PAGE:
3. They don’t have the bankroll dreamworks have but they have money that is a fact. And since they will cash in if the project is financially viable they should bear some risk as well no?

      4. I did not say anywhere Fincher should come up with 40 million. Where the hell did you read that?

      5. I never said 7500 backers are pitiful. I said that I don’t know whether this number is large enough to make a difference to hollywood.

      6. I did not say anywhere only films with known characters should get made.

      Next time try not to misinterprete and exaggerate what you read.


      • Clutch

        1.I was referring to the last line in Amid’s article.
        2. Blur and Fincher have spent a lot of their own money already, they have said so in interviews for the kickstarter. Paying for concept art, several test animations, proof of concept animations AND paying for voice talent…all that not ENOUGH proof for you of how serious they are? They have spent more than this kickstarter raised on their own already. Sheesh.
        3. How do you know what a small studio like blur has in their bank accounts? Do you know how tough it is for a small animation studio to survive in today’s economic world? Look at how many small boutique FX houses have closed the past couple years. Blur survives on commericial and game cinematic work, etc. It’s not an easy market, come on!
        4. My bad, I was projecting. You didn’t say that per se, but I have read other comments elsewhere where people have assumed that Fincher has billions to finance his movies.

        Bottomline? At least they are TRYING something. But don’t say they haven’t taken a chance already with the money they’ve spent before they did a kickstarter.

  • Zac

    I’m really not that bothered by this scenario. I say kudos to Blur for taking the initiative to try and see this project through. Animated PG-13 movies are almost unheard of, in general. The ones that do exist mostly suck. So to see The Goon in theaters, with such a quality studio producing it, with a great director, and great voice actors.. I don’t care how they get the money to make it happen.

    Like I said with the first, highly editorial article CB posted, if you feel so strongly against crowd funding a studio’s story reel because you imagine they’ll just be laughing all the way to the bank with the $400,000, then just don’t fund it. But try and count how many really good animated movies you’ve seen come out in the last 5 years. Now take out the sequels, re-makes, and re-tellings of old fairy tales.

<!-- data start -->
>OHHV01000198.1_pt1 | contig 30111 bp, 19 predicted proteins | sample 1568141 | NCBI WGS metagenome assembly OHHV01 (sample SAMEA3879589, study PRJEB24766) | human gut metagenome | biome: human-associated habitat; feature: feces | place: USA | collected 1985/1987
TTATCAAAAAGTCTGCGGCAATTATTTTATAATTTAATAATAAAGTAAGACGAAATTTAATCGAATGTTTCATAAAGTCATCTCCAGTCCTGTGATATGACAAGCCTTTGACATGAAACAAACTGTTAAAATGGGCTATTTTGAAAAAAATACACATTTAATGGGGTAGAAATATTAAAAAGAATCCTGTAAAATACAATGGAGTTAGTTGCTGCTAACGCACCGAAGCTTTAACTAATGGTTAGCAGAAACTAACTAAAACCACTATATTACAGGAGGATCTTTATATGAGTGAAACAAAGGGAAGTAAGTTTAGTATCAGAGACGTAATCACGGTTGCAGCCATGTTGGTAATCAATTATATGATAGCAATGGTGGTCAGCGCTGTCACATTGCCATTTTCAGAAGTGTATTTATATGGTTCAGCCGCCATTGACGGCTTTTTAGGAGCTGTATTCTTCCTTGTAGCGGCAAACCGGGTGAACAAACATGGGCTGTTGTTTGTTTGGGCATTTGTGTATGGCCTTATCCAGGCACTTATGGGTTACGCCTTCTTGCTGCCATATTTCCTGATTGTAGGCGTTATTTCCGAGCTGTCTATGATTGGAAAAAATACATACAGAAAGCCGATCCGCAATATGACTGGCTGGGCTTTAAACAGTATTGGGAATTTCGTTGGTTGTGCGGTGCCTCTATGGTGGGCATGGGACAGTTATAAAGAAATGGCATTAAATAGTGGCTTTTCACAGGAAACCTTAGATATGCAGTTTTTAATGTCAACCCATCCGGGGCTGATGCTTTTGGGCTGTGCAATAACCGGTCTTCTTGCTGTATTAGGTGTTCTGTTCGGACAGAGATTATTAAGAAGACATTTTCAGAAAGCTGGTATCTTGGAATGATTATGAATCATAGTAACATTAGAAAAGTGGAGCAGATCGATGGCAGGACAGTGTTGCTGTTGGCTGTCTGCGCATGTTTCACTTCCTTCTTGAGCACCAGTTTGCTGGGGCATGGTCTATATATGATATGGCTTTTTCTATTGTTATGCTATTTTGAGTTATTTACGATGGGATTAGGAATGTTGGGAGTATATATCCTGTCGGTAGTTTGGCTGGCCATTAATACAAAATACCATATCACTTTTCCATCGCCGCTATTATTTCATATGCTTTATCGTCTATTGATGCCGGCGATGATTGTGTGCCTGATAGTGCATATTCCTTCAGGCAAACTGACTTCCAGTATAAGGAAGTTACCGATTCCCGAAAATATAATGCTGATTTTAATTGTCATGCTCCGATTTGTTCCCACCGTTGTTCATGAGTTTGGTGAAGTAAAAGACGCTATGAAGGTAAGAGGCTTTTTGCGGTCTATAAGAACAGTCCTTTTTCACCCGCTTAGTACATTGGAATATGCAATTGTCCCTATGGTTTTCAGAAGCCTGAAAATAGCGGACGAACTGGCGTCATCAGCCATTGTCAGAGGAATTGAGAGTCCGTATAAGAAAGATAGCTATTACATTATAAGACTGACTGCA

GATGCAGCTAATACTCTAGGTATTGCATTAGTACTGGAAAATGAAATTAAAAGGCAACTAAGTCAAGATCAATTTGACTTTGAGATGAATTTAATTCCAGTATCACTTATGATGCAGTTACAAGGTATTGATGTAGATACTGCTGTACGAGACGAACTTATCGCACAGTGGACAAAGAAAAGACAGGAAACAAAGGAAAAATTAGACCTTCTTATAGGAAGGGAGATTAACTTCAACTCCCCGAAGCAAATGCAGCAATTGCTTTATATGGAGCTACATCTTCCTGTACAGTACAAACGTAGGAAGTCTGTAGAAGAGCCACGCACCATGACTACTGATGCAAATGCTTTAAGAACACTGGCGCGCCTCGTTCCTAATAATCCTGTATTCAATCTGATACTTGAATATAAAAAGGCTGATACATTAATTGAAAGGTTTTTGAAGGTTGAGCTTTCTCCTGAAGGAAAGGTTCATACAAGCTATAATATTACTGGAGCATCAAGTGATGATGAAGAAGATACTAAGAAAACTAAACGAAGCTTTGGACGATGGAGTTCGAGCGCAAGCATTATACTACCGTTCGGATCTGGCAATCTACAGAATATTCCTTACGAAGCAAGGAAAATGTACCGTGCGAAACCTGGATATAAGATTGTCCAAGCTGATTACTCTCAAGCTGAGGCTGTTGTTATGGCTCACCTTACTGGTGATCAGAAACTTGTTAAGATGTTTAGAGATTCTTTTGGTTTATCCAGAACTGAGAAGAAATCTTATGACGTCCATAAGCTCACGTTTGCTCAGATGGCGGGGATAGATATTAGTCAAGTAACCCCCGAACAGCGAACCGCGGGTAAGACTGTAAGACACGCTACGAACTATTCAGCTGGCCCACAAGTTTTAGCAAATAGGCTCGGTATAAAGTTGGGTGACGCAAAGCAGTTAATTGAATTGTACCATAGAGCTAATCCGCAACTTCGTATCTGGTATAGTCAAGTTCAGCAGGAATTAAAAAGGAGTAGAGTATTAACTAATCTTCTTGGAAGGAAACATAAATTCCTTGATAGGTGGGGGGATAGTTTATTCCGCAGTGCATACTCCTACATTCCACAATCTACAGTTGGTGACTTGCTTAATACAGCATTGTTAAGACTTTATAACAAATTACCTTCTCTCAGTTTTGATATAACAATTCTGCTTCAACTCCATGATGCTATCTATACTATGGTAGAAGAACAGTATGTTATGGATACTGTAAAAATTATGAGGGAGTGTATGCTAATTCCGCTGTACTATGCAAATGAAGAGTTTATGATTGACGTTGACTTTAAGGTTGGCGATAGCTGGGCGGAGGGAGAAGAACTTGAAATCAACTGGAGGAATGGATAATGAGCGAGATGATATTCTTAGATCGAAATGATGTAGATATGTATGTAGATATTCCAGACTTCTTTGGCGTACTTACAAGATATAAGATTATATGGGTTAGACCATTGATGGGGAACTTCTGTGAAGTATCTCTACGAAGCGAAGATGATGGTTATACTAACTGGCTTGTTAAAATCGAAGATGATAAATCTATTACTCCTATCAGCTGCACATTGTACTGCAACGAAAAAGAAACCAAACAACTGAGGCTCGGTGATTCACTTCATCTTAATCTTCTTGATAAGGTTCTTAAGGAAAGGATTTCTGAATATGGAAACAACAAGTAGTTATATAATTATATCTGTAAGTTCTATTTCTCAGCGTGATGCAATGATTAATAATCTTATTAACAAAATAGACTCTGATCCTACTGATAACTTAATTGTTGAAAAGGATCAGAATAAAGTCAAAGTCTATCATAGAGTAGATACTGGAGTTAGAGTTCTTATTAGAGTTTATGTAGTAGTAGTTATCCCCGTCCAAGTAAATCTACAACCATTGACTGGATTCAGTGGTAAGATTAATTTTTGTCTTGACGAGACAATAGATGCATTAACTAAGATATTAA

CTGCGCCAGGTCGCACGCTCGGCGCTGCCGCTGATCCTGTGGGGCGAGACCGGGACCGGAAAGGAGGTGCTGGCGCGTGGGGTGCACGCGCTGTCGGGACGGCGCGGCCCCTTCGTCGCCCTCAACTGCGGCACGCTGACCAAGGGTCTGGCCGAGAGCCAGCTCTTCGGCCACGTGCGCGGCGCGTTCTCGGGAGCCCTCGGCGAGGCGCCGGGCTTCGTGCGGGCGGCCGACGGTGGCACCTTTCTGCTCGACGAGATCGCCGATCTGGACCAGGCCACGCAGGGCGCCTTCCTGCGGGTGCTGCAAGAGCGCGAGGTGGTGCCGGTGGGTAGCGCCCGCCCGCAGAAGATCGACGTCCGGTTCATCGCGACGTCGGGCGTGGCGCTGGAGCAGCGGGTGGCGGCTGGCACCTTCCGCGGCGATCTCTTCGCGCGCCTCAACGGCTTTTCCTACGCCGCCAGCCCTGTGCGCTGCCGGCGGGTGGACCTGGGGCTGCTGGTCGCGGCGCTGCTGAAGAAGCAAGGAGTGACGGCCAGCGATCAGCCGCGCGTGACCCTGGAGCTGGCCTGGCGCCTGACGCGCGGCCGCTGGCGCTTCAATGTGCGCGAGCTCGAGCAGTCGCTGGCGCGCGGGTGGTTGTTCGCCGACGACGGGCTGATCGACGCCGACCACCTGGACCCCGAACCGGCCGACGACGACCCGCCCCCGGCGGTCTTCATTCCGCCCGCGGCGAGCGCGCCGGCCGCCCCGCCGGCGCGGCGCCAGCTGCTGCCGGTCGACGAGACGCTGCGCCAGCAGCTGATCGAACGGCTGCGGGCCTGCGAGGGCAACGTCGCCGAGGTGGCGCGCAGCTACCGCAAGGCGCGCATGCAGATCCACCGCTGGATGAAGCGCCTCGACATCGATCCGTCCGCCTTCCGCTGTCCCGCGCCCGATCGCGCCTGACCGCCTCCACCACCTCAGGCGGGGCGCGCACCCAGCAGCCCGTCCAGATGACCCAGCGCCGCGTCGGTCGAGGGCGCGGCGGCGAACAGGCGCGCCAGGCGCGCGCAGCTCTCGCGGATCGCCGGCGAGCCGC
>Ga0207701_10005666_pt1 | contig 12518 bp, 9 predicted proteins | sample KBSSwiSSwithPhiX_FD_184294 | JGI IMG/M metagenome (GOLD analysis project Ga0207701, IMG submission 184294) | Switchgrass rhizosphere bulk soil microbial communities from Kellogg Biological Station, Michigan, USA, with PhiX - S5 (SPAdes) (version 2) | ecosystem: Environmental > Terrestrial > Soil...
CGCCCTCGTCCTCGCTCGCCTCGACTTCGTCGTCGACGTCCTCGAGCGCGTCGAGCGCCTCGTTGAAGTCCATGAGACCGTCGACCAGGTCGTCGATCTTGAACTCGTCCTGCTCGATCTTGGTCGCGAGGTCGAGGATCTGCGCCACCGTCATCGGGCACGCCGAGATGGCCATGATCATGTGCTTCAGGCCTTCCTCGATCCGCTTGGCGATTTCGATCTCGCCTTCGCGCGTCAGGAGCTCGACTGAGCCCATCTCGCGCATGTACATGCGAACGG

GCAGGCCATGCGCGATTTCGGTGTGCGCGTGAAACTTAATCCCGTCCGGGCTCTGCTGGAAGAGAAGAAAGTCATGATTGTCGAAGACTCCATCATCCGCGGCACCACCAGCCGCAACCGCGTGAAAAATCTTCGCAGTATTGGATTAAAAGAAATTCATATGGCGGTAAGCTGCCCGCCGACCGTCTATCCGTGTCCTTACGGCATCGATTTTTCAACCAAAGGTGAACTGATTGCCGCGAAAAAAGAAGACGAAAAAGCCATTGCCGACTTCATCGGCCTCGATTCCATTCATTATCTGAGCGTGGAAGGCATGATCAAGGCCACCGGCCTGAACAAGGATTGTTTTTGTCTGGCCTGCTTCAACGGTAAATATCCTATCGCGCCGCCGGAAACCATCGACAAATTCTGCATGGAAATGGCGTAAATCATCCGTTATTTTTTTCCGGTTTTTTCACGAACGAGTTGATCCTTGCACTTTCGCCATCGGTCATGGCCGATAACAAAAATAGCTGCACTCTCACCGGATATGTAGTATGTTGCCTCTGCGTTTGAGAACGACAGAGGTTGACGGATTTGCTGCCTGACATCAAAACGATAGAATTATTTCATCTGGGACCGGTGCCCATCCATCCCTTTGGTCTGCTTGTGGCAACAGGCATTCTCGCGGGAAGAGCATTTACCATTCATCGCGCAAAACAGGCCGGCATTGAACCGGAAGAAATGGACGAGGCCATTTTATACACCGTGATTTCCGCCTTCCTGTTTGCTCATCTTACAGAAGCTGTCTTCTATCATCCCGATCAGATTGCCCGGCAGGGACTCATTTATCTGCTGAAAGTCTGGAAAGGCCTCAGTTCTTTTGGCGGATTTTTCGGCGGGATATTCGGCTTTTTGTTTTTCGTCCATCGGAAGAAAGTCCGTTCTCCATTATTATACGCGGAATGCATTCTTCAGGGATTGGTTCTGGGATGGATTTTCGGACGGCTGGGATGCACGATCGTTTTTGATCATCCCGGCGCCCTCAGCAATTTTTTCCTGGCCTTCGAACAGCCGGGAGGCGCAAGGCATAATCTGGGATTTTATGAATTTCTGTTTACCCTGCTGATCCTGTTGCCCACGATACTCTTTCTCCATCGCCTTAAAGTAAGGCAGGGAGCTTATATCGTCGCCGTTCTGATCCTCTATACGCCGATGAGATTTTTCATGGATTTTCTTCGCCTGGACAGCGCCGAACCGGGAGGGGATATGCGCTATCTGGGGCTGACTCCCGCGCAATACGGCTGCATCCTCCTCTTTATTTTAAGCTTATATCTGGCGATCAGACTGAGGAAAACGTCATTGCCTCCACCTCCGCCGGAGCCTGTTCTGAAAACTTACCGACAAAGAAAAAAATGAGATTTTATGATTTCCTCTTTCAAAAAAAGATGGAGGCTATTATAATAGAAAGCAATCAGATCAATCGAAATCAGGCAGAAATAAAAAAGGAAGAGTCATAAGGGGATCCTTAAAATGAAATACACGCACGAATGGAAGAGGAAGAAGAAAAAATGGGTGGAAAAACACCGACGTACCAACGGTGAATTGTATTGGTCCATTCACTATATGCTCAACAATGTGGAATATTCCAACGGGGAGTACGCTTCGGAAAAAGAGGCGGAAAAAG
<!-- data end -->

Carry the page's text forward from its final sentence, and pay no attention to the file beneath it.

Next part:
• Mike

      There have been plenty of quality original animated films over the last few years: Fantastic Mr. Fox, Coraline, ParaNorman, Pirates, The Illusionist, How to Train Your Dragon, Cloudy with a Chance of Meatballs, Tangled, Wreck-It Ralph, Rango, Arrietty…and those are just the ones off the top of my head. My point is, it’s not an absolute necessity to turn to methods like this for quality animated features–though there’s obviously a lot more big-budget fluff to sort through these days, you can find good films in all styles if you keep a look out and have a discerning eye.

      That said, I’m also excited for the possibilities Kickstarter provides for indie animation funding. But I don’t think the mainstream animated feature landscape is quite as barren as you seem to.

      • The key word is “adult” animated film. Most of the ones that hit theatres are anime, french movies or indie american movies.

        David Fincher is not Spielberg and his movies are not blockbusters, but I would like to see an adult animated films that’s not for the ‘indie’ crowd-not that indie is bad, but I’d like to see something oriented for a wider audience. This looks like it’d be a really funny adult animated movie. That’s not very usual, except for Bill Plympton. Most of the adult animated movies are dramas with some little comedy. The Goon looks action-packed too.

        • Mike

          I would contend that any animated film that is enjoyable for adults is an adult animated film. Fantastic Mr. Fox, The Incredibles, even to an extent films like Rango–all these will be enjoyable to children due to the animation but are hard to fully appreciate unless viewed as an adult. Animation is but a means to an end of telling a story, and to suggest that it has to be violent, racy or whatever to be ‘adult’ does it a disservice.

          • I agree with you to some extent. Then again, I also enjoy racy and adult to some extent. And if you look at the movies most of the life action ‘adult’ films have violence or swearing or sex. So maybe that would take some audience that don’t watch other animated movies to the theatres.

            Personally I used to think like you, and I agree most of the good ones are enjoyable for adults (I’d say Rango and Fantastic Mr. Fox are the most enjoyable for adults of your list). But I’m kinda sick of ‘family’. I wish there would be more movies in the vein of Looney Tunes or Asterix comic books. Even The Smurfs comic book. Those tell stories that are funny and interesting but they don’t feel the need to mention ‘family’ every five minutes or have a very obvious moral (Smurfs comic book actually have morals, but they are not the usual ones we see in a Pixar or Disney movies).